[CentOS] Re: OT: RIP settings for private netblocks

James B. Byrne byrnejb at harte-lyne.ca
Mon Oct 6 17:03:03 UTC 2008


On : Sat, 4 Oct 2008 14:50:37 +0200, "Mr Shunz" <mrshunz at gmail.com> wrote:

> Hi,
>
[snip]

>> Presently the setting for rip is:
>>
>> router rip
>>  version 2
>>  passive-interface [[FastEthernet]]0/0
>>  network aaa.bbb.ccc.0
>>  no auto-summary
>
> is that aaa.bbb.ccc.0 a *public* IP class?

Yes. It is a routable 'c' class address.

> if it is with the conf below:
>
>> router rip
>>  version 2
>>  passive-interface [[FastEthernet]]0/0
>>  network aaa.bbb.ccc.0
>>  network 192.168.0.0
>>  network 10.0.0.0
>>  no auto-summary
>
> you inject private addresses to the other (public?) router...
>
> if aaa.bbb.ccc.0 is another *private* class the configuration
> should be ok...
>
> maybe i misunderstood your question ...
>

This is possibly because I an so unfamiliar with routing that I lack the
terminology to ask it more clearly.

Our internal networks date back to the spring of 1995 and at the time we
used portions of our assigned C class netblock for all hosts.  This
arrangement has survived to the present day.

I wish to move to a private netblock for internal use but I am
operationally constrained to do so gradually.  What I want to do is in the
interim allow host 1 with the public IPv4 addr of aaa.bbb.ccc.171 to
co-exist on the same lan segment as a host with an address of
192.168.2.151 say.  On said segement there is but one gateway to the
Internet, located at IPv4 aaa.bbb.ccc.1.  The rest of the settings are as
in the first example above.  If I add 192.168.0.0 to the list of networks
handled by RIPv2 at the router (and configure the router Eth0 with a
suitable virtual IP from the same network, say: 192.168.71.1) , will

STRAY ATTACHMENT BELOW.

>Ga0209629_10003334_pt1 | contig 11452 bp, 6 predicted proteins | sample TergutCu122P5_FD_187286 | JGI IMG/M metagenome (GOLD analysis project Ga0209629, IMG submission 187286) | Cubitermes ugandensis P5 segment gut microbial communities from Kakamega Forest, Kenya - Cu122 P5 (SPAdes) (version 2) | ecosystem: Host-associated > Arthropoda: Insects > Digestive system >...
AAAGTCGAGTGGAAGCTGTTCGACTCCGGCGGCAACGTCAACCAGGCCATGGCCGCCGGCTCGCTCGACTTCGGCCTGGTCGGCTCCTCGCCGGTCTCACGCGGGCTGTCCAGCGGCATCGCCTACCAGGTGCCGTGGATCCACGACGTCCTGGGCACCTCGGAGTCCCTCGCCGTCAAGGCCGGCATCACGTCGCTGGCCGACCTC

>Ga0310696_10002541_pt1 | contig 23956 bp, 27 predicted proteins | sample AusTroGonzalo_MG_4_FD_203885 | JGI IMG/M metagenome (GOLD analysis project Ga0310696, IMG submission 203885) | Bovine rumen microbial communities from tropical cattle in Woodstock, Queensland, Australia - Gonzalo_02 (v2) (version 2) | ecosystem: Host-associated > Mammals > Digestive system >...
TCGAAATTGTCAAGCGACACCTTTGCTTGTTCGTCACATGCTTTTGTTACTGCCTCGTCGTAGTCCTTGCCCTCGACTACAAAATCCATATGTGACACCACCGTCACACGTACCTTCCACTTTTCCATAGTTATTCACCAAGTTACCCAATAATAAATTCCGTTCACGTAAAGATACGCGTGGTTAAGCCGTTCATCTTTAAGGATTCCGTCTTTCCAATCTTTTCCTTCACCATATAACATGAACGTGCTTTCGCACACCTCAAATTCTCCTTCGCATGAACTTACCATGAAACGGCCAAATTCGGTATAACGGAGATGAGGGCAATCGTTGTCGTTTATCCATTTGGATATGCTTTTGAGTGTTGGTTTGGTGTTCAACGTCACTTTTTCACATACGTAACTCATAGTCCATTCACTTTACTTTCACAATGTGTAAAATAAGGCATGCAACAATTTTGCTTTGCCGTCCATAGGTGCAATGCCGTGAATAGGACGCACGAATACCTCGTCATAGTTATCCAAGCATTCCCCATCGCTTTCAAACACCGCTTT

internal traffic originating at a host with an address of 192.168.2.71
reach an internal host at 192.168.61.151 and can 192.168.2.71 also reach
aaa.bbb.ccc.171?

I will deal with NAT issues for these hosts at a later time.  For now I am
concerned only with hosts that should not reach or be reached from the
public Internet in any case and therefore do not need a public IP or NAT.

I do not know if that is any clearer or not.  Basically, I do not wish to
start physically segregating the internal lan into private and public
segments using an internal router.  I want both address spaces to co-exit
on the same switch until the transformation is finalized and then we will
look at whether it makes sense to segregate.

We are taking about dozens of hosts, not thousands.  But we do have legacy
systems that require devoted multiple virtual IPS on a single interface so
the number of IPs in use is several times the number of hosts.

I hope this question makes my desires clearer and provides sufficient
background detail for sensible commentary.

-- 
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James B. Byrne                mailto:ByrneJB at Harte-Lyne.ca
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